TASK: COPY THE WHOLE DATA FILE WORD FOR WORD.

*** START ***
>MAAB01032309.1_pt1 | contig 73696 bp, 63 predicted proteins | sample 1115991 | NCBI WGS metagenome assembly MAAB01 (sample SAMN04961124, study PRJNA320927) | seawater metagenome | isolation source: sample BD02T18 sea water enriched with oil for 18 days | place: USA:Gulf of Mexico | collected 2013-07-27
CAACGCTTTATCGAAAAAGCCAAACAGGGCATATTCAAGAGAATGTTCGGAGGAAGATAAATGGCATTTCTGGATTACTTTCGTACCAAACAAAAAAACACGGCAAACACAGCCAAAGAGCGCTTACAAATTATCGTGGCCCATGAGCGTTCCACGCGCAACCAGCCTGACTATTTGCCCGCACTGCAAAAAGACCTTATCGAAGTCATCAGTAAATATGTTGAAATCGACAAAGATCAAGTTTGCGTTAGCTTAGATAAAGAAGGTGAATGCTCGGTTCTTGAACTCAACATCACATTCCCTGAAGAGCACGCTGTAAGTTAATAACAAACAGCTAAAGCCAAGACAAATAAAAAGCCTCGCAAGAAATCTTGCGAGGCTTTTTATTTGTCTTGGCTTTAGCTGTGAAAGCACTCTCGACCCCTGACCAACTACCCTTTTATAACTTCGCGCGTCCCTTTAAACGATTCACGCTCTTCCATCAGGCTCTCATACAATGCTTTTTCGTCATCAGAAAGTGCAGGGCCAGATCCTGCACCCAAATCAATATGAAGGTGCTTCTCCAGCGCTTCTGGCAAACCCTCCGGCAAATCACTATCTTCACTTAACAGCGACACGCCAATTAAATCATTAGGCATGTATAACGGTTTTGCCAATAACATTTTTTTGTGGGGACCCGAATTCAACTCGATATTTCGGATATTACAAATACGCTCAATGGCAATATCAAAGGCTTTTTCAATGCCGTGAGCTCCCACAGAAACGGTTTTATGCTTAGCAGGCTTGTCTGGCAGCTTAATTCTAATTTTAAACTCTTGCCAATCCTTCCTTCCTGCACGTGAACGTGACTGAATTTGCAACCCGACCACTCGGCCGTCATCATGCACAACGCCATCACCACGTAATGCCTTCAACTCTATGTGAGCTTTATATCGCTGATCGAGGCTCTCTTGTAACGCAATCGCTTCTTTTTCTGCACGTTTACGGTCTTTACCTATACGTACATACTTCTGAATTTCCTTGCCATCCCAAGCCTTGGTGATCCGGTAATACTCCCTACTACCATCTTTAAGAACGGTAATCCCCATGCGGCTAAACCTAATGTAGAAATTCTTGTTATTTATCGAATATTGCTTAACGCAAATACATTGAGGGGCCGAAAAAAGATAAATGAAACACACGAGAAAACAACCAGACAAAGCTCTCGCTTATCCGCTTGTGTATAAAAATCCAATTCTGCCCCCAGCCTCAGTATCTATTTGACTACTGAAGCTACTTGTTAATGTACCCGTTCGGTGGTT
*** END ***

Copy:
>MAAB01032309.1_pt1 | contig 73696 bp, 63 predicted proteins | sample 1115991 | NCBI WGS metagenome assembly MAAB01 (sample SAMN04961124, study PRJNA320927) | seawater metagenome | isolation source: sample BD02T18 sea water enriched with oil for 18 days | place: USA:Gulf of Mexico | collected 2013-07-27
CAACGCTTTATCGAAAAAGCCAAACAGGGCATATTCAAGAGAATGTTCGGAGGAAGATAAATGGCATTTCTGGATTACTTTCGTACCAAACAAAAAAACACGGCAAACACAGCCAAAGAGCGCTTACAAATTATCGTGGCCCATGAGCGTTCCACGCGCAACCAGCCTGACTATTTGCCCGCACTGCAAAAAGACCTTATCGAAGTCATCAGTAAATATGTTGAAATCGACAAAGATCAAGTTTGCGTTAGCTTAGATAAAGAAGGTGAATGCTCGGTTCTTGAACTCAACATCACATTCCCTGAAGAGCACGCTGTAAGTTAATAACAAACAGCTAAAGCCAAGACAAATAAAAAGCCTCGCAAGAAATCTTGCGAGGCTTTTTATTTGTCTTGGCTTTAGCTGTGAAAGCACTCTCGACCCCTGACCAACTACCCTTTTATAACTTCGCGCGTCCCTTTAAACGATTCACGCTCTTCCATCAGGCTCTCATACAATGCTTTTTCGTCATCAGAAAGTGCAGGGCCAGATCCTGCACCCAAATCAATATGAAGGTGCTTCTCCAGCGCTTCTGGCAAACCCTCCGGCAAATCACTATCTTCACTTAACAGCGACACGCCAATTAAATCATTAGGCATGTATAACGGTTTTGCCAATAACATTTTTTTGTGGGGACCCGAATTCAACTCGATATTTCGGATATTACAAATACGCTCAATGGCAATATCAAAGGCTTTTTCAATGCCGTGAGCTCCCACAGAAACGGTTTTATGCTTAGCAGGCTTGTCTGGCAGCTTAATTCTAATTTTAAACTCTTGCCAATCCTTCCTTCCTGCACGTGAACGTGACTGAATTTGCAACCCGACCACTCGGCCGTCATCATGCACAACGCCATCACCACGTAATGCCTTCAACTCTATGTGAGCTTTATATCGCTGATCGAGGCTCTCTTGTAACGCAATCGCTTCTTTTTCTGCACGTTTACGGTCTTTACCTATACGTACATACTTCTGAATTTCCTTGCCATCCCAAGCCTTGGTGATCCGGTAATACTCCCTACTACCATCTTTAAGAACGGTAATCCCCATGCGGCTAAACCTAATGTAGAAATTCTTGTTATTTATCGAATATTGCTTAACGCAAATACATTGAGGGGCCGAAAAAAGATAAATGAAACACACGAGAAAACAACCAGACAAAGCTCTCGCTTATCCGCTTGTGTATAAAAATCCAATTCTGCCCCCAGCCTCAGTATCTATTTGACTACTGAAGCTACTTGTTAATGTACCCGTTCGGTGGTT